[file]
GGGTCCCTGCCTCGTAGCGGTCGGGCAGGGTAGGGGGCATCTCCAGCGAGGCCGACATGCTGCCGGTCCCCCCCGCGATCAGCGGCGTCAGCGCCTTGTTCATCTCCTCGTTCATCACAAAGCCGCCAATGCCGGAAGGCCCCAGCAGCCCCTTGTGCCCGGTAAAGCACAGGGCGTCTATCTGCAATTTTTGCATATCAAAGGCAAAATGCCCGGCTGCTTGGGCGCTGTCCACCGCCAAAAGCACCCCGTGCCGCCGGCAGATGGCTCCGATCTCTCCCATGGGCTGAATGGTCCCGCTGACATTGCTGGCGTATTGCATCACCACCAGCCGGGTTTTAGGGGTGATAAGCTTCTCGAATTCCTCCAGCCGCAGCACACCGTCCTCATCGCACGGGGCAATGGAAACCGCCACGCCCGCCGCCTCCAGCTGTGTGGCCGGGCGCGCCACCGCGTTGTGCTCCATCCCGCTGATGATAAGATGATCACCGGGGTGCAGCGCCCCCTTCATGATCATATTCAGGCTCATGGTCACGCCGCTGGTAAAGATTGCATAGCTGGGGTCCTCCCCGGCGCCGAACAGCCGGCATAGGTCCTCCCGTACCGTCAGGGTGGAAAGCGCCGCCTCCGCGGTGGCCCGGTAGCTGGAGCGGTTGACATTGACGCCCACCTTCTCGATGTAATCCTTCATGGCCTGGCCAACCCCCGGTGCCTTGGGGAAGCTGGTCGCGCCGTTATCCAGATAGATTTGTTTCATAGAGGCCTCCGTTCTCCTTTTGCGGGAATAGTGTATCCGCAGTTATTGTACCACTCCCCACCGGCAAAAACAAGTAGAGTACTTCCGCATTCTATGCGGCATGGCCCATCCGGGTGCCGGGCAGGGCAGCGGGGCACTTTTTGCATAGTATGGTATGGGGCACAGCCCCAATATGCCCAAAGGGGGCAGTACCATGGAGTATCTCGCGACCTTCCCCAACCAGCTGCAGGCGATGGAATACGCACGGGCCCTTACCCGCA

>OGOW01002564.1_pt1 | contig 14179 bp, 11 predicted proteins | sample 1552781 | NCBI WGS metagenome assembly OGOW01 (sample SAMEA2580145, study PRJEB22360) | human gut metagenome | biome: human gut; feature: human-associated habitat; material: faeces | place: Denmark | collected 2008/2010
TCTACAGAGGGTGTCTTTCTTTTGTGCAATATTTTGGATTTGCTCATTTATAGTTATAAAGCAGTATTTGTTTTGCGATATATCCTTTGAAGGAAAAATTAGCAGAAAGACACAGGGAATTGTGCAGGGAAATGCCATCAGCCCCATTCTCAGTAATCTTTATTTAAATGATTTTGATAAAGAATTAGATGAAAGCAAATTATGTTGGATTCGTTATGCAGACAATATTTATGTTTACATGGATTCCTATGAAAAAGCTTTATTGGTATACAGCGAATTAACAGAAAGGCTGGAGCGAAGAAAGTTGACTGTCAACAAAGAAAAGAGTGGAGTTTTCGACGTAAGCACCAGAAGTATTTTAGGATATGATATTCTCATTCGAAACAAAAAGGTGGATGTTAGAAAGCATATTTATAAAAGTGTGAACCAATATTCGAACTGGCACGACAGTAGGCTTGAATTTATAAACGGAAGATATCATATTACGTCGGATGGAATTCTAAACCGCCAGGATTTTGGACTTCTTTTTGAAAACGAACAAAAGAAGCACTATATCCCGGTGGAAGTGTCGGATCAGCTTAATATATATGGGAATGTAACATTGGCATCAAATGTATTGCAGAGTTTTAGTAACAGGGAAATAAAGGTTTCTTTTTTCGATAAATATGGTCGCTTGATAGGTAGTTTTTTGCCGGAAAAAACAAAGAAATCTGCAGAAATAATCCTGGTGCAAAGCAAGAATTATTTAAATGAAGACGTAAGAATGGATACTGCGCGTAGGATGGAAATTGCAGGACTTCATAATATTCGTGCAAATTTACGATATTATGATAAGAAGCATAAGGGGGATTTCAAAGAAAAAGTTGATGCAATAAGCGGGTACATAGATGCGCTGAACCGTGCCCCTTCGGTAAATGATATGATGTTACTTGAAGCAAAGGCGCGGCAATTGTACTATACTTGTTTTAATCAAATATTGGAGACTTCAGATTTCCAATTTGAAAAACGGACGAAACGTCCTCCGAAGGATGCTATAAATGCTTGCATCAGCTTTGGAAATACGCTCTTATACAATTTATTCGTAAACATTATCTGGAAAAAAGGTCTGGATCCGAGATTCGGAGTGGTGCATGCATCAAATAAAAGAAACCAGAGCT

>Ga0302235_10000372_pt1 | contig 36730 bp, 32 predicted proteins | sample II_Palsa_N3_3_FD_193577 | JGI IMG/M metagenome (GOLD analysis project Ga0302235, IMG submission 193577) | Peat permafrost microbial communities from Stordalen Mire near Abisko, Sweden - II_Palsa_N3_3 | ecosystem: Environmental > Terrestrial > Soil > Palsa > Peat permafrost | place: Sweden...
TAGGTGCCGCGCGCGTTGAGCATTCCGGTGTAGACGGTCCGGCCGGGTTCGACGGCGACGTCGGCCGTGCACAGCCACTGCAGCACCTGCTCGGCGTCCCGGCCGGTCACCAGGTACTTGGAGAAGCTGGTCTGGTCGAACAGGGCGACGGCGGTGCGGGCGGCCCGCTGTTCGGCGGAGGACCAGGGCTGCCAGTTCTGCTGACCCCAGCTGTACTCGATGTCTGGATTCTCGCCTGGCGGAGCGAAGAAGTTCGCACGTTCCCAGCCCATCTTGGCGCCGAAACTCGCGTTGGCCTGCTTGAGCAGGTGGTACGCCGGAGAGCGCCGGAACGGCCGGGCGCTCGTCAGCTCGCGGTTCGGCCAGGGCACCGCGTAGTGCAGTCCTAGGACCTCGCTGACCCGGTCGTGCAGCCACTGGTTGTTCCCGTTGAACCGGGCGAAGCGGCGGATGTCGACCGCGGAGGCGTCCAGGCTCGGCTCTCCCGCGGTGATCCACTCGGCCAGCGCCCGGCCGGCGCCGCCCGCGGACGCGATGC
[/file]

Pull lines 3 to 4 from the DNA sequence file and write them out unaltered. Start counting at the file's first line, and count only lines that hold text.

TCTACAGAGGGTGTCTTTCTTTTGTGCAATATTTTGGATTTGCTCATTTATAGTTATAAAGCAGTATTTGTTTTGCGATATATCCTTTGAAGGAAAAATTAGCAGAAAGACACAGGGAATTGTGCAGGGAAATGCCATCAGCCCCATTCTCAGTAATCTTTATTTAAATGATTTTGATAAAGAATTAGATGAAAGCAAATTATGTTGGATTCGTTATGCAGACAATATTTATGTTTACATGGATTCCTATGAAAAAGCTTTATTGGTATACAGCGAATTAACAGAAAGGCTGGAGCGAAGAAAGTTGACTGTCAACAAAGAAAAGAGTGGAGTTTTCGACGTAAGCACCAGAAGTATTTTAGGATATGATATTCTCATTCGAAACAAAAAGGTGGATGTTAGAAAGCATATTTATAAAAGTGTGAACCAATATTCGAACTGGCACGACAGTAGGCTTGAATTTATAAACGGAAGATATCATATTACGTCGGATGGAATTCTAAACCGCCAGGATTTTGGACTTCTTTTTGAAAACGAACAAAAGAAGCACTATATCCCGGTGGAAGTGTCGGATCAGCTTAATATATATGGGAATGTAACATTGGCATCAAATGTATTGCAGAGTTTTAGTAACAGGGAAATAAAGGTTTCTTTTTTCGATAAATATGGTCGCTTGATAGGTAGTTTTTTGCCGGAAAAAACAAAGAAATCTGCAGAAATAATCCTGGTGCAAAGCAAGAATTATTTAAATGAAGACGTAAGAATGGATACTGCGCGTAGGATGGAAATTGCAGGACTTCATAATATTCGTGCAAATTTACGATATTATGATAAGAAGCATAAGGGGGATTTCAAAGAAAAAGTTGATGCAATAAGCGGGTACATAGATGCGCTGAACCGTGCCCCTTCGGTAAATGATATGATGTTACTTGAAGCAAAGGCGCGGCAATTGTACTATACTTGTTTTAATCAAATATTGGAGACTTCAGATTTCCAATTTGAAAAACGGACGAAACGTCCTCCGAAGGATGCTATAAATGCTTGCATCAGCTTTGGAAATACGCTCTTATACAATTTATTCGTAAACATTATCTGGAAAAAAGGTCTGGATCCGAGATTCGGAGTGGTGCATGCATCAAATAAAAGAAACCAGAGCT

>Ga0302235_10000372_pt1 | contig 36730 bp, 32 predicted proteins | sample II_Palsa_N3_3_FD_193577 | JGI IMG/M metagenome (GOLD analysis project Ga0302235, IMG submission 193577) | Peat permafrost microbial communities from Stordalen Mire near Abisko, Sweden - II_Palsa_N3_3 | ecosystem: Environmental > Terrestrial > Soil > Palsa > Peat permafrost | place: Sweden...